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USA passes bill banning products from Xingjian region

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President Joe Biden (Photo by Kevin Dietsch / GETTY IMAGES NORTH AMERICA / Getty Images via AFP)

The USA has passed a bill banning all the products manufactured from Xingjian region.

The latest efforts by the US are to punish China for the forced labour and genocide of Uyghurs and other minorities in the region, reported Axios.

Senator Marco Rubio from Florida introduced the legislation with Senator Jeff Merkley of Oregon.

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They said in a statement after the passage of the bill that the message to Beijing “and any international company that profits from forced labour in Xinjiang is clear: no more.”

It added that the US would “not turn a blind eye” to the ruling Chinese Communist Party’s “crimes against humanity,” nor “allow corporations a free pass to profit from those horrific abuses.”

Merkley noted that Uyghurs and other predominantly Muslim ethnic minorities in Xinjiang “are being forced into labour, tortured, imprisoned, forcibly sterilised, and pressured to abandon their religious and cultural practices by the Chinese government.”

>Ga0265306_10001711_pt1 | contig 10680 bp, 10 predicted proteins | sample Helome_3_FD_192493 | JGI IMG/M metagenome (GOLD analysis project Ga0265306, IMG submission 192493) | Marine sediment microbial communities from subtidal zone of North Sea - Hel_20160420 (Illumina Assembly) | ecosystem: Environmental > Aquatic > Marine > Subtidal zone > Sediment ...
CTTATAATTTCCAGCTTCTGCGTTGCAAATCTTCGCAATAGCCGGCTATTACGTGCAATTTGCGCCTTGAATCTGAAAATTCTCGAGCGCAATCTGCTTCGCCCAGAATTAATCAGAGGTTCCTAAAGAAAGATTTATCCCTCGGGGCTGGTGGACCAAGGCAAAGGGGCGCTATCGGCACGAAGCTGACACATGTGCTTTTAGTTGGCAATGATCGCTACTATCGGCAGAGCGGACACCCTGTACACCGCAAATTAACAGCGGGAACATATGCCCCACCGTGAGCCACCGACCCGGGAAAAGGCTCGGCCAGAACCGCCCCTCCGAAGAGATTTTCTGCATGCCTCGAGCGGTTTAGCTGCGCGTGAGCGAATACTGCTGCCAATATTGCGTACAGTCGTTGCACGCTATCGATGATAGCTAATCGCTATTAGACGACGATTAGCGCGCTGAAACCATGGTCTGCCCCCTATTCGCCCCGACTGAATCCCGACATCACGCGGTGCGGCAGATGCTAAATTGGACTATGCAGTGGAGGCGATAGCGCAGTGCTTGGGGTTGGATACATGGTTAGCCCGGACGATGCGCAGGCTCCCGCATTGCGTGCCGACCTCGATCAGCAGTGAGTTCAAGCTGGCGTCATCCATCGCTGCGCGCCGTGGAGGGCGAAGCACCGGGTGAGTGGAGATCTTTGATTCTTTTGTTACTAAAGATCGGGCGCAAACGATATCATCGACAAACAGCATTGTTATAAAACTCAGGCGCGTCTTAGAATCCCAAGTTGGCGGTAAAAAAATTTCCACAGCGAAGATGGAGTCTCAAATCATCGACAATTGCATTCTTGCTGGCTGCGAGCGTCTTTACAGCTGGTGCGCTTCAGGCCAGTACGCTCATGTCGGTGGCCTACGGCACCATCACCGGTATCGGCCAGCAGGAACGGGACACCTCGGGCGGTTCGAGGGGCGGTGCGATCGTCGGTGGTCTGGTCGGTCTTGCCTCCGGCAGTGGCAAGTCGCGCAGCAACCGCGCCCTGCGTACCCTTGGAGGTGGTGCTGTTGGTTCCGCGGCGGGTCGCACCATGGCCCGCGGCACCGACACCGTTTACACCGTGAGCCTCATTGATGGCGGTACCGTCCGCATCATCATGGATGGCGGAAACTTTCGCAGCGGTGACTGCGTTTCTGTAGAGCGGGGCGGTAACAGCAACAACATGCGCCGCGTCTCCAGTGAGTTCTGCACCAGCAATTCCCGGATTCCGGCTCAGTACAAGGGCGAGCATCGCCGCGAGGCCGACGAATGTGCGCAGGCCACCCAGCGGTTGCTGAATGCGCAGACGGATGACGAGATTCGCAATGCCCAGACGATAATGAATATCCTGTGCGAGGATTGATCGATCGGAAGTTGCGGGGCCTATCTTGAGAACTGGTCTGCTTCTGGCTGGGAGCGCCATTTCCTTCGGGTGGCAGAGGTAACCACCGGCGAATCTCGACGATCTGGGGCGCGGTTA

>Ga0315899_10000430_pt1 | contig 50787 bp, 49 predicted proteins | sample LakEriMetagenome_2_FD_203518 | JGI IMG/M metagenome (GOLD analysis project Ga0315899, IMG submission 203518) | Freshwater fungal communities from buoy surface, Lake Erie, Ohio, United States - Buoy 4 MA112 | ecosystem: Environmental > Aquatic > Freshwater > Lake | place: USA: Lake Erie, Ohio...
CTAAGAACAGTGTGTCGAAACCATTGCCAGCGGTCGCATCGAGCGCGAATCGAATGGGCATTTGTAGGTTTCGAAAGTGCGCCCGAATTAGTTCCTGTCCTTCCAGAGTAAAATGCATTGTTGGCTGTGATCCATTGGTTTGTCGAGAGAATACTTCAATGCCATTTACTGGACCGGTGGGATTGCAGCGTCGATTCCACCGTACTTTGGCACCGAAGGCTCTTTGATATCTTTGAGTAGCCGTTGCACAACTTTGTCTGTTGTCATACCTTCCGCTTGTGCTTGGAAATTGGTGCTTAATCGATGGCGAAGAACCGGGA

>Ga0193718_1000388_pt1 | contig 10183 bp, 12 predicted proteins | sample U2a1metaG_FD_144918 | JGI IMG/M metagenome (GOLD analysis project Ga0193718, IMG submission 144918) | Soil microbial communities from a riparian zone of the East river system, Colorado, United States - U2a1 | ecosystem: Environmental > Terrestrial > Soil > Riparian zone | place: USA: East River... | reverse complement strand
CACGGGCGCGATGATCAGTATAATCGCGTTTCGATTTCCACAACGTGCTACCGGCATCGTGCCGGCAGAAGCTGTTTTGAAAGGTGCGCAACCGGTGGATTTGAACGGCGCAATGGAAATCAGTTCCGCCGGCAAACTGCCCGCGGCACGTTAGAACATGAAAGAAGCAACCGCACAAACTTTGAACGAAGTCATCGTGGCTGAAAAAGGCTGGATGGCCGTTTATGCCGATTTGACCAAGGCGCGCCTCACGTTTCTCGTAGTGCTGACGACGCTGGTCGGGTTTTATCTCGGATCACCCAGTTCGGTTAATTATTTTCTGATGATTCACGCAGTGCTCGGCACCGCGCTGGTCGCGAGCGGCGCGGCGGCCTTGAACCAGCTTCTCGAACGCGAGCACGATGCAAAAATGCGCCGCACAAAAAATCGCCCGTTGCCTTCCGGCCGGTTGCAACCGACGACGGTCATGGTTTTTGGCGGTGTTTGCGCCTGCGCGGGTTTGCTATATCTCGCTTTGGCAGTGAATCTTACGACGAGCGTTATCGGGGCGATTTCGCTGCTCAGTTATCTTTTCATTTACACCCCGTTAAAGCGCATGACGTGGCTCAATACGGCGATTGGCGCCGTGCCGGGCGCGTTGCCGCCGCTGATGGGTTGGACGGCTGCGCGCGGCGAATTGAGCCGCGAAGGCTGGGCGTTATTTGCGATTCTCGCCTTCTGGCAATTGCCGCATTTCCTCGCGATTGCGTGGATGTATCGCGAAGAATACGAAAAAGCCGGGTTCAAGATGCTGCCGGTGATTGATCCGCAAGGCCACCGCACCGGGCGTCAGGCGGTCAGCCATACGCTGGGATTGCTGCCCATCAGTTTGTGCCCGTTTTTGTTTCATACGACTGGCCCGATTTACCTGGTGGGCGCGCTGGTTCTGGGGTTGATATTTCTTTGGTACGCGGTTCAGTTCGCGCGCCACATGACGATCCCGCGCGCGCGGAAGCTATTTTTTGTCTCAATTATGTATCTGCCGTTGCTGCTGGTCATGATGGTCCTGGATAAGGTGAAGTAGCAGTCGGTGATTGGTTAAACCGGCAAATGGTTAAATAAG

“No American corporation should profit from these abuses,” Merkley said. “No American consumers should be inadvertently purchasing products from slave labour”.

Xinjiang products are deeply integrated into lucrative global supply chains, and Nike and Coca-Cola were among the major companies to have lobbied against the Uyghur Forced Labor Prevention Act, reported Axios.

The Biden administration has in recent weeks stepped up sanctions against China’s government and blacklisted companies allegedly tied to the Chinese military or implicated in the genocide.

This bill would go beyond steps taken already to secure US supply chains in the face of allegations of rights abuses in China.

The administration updated an advisory on Tuesday warning that businesses with supply chains and investments in the Chinese region of Xinjiang run a “high risk” of violating US laws on forced labour. The bill must also pass the House of Representatives before it can be sent to the White House for President Joe Biden to sign into law. It was not immediately clear when that might take place.

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